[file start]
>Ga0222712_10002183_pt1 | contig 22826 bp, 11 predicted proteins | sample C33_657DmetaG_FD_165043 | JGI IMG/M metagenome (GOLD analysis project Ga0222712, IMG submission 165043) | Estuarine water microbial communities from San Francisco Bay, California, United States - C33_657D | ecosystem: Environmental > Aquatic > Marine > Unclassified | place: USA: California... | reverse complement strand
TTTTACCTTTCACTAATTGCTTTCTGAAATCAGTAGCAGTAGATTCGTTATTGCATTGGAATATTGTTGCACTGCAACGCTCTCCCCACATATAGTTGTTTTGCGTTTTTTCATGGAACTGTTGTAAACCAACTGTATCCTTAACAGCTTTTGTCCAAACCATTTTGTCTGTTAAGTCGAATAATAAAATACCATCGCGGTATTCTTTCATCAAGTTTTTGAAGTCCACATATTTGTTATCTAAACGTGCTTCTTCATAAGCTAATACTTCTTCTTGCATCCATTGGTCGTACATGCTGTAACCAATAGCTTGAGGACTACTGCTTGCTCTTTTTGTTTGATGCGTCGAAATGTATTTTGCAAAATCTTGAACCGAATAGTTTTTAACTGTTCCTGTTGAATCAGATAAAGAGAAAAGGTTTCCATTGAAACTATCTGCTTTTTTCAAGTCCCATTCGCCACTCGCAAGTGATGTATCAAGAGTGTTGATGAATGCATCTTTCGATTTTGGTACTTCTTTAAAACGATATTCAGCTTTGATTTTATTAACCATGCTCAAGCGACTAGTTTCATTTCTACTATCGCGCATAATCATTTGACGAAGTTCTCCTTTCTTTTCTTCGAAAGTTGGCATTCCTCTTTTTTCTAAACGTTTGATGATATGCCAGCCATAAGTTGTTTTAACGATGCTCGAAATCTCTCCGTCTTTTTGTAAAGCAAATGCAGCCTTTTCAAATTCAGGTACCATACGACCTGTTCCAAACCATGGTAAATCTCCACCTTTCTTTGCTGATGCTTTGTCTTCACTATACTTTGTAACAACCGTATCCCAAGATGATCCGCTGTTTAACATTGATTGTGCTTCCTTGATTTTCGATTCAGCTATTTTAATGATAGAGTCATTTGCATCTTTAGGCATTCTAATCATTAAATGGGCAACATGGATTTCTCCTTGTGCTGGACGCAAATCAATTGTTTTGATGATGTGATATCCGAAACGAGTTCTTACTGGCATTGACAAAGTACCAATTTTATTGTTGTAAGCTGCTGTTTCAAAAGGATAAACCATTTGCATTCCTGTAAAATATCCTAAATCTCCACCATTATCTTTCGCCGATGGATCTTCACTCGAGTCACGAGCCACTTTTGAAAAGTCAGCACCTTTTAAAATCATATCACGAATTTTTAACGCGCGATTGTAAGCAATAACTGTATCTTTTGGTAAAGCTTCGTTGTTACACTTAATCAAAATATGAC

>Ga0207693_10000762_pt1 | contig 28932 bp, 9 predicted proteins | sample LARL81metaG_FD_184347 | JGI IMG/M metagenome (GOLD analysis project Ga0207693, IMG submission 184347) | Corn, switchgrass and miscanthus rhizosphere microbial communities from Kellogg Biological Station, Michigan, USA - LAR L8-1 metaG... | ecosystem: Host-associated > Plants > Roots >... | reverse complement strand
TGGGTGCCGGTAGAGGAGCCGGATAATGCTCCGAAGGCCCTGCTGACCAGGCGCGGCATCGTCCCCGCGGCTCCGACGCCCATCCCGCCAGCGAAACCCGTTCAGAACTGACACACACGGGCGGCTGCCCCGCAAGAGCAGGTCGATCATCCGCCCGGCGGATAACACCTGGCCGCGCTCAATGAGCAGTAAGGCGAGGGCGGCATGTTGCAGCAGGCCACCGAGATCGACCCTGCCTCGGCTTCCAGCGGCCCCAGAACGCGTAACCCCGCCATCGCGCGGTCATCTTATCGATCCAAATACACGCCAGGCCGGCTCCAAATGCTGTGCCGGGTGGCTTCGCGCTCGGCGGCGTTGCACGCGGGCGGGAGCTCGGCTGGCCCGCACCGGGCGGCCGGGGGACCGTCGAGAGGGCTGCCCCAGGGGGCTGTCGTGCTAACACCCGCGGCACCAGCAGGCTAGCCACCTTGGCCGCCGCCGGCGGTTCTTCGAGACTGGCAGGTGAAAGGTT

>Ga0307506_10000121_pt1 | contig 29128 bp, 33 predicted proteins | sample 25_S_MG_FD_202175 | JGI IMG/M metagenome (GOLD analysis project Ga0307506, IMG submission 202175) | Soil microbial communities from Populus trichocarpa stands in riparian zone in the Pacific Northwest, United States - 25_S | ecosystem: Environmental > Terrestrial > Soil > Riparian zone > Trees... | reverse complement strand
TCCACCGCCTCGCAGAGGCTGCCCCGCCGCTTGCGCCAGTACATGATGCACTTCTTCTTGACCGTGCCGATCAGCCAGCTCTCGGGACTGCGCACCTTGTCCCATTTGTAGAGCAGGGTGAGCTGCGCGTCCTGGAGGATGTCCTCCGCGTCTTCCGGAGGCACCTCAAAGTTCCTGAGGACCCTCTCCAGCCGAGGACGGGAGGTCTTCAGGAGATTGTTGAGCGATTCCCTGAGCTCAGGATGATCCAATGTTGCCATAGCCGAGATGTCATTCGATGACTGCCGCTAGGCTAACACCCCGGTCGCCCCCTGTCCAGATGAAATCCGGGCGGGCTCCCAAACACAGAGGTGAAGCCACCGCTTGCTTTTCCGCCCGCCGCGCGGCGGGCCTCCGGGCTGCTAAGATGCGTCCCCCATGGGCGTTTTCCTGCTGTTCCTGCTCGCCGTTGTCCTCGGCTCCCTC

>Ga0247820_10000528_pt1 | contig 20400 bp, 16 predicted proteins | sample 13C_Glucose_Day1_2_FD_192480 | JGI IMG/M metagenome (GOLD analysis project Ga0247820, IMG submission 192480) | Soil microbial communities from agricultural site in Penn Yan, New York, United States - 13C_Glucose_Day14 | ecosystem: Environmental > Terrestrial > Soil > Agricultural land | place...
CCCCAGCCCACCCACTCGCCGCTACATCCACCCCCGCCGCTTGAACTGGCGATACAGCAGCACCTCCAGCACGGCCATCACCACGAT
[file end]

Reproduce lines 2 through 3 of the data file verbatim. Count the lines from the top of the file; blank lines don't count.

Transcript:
TTTTACCTTTCACTAATTGCTTTCTGAAATCAGTAGCAGTAGATTCGTTATTGCATTGGAATATTGTTGCACTGCAACGCTCTCCCCACATATAGTTGTTTTGCGTTTTTTCATGGAACTGTTGTAAACCAACTGTATCCTTAACAGCTTTTGTCCAAACCATTTTGTCTGTTAAGTCGAATAATAAAATACCATCGCGGTATTCTTTCATCAAGTTTTTGAAGTCCACATATTTGTTATCTAAACGTGCTTCTTCATAAGCTAATACTTCTTCTTGCATCCATTGGTCGTACATGCTGTAACCAATAGCTTGAGGACTACTGCTTGCTCTTTTTGTTTGATGCGTCGAAATGTATTTTGCAAAATCTTGAACCGAATAGTTTTTAACTGTTCCTGTTGAATCAGATAAAGAGAAAAGGTTTCCATTGAAACTATCTGCTTTTTTCAAGTCCCATTCGCCACTCGCAAGTGATGTATCAAGAGTGTTGATGAATGCATCTTTCGATTTTGGTACTTCTTTAAAACGATATTCAGCTTTGATTTTATTAACCATGCTCAAGCGACTAGTTTCATTTCTACTATCGCGCATAATCATTTGACGAAGTTCTCCTTTCTTTTCTTCGAAAGTTGGCATTCCTCTTTTTTCTAAACGTTTGATGATATGCCAGCCATAAGTTGTTTTAACGATGCTCGAAATCTCTCCGTCTTTTTGTAAAGCAAATGCAGCCTTTTCAAATTCAGGTACCATACGACCTGTTCCAAACCATGGTAAATCTCCACCTTTCTTTGCTGATGCTTTGTCTTCACTATACTTTGTAACAACCGTATCCCAAGATGATCCGCTGTTTAACATTGATTGTGCTTCCTTGATTTTCGATTCAGCTATTTTAATGATAGAGTCATTTGCATCTTTAGGCATTCTAATCATTAAATGGGCAACATGGATTTCTCCTTGTGCTGGACGCAAATCAATTGTTTTGATGATGTGATATCCGAAACGAGTTCTTACTGGCATTGACAAAGTACCAATTTTATTGTTGTAAGCTGCTGTTTCAAAAGGATAAACCATTTGCATTCCTGTAAAATATCCTAAATCTCCACCATTATCTTTCGCCGATGGATCTTCACTCGAGTCACGAGCCACTTTTGAAAAGTCAGCACCTTTTAAAATCATATCACGAATTTTTAACGCGCGATTGTAAGCAATAACTGTATCTTTTGGTAAAGCTTCGTTGTTACACTTAATCAAAATATGAC

>Ga0207693_10000762_pt1 | contig 28932 bp, 9 predicted proteins | sample LARL81metaG_FD_184347 | JGI IMG/M metagenome (GOLD analysis project Ga0207693, IMG submission 184347) | Corn, switchgrass and miscanthus rhizosphere microbial communities from Kellogg Biological Station, Michigan, USA - LAR L8-1 metaG... | ecosystem: Host-associated > Plants > Roots >... | reverse complement strand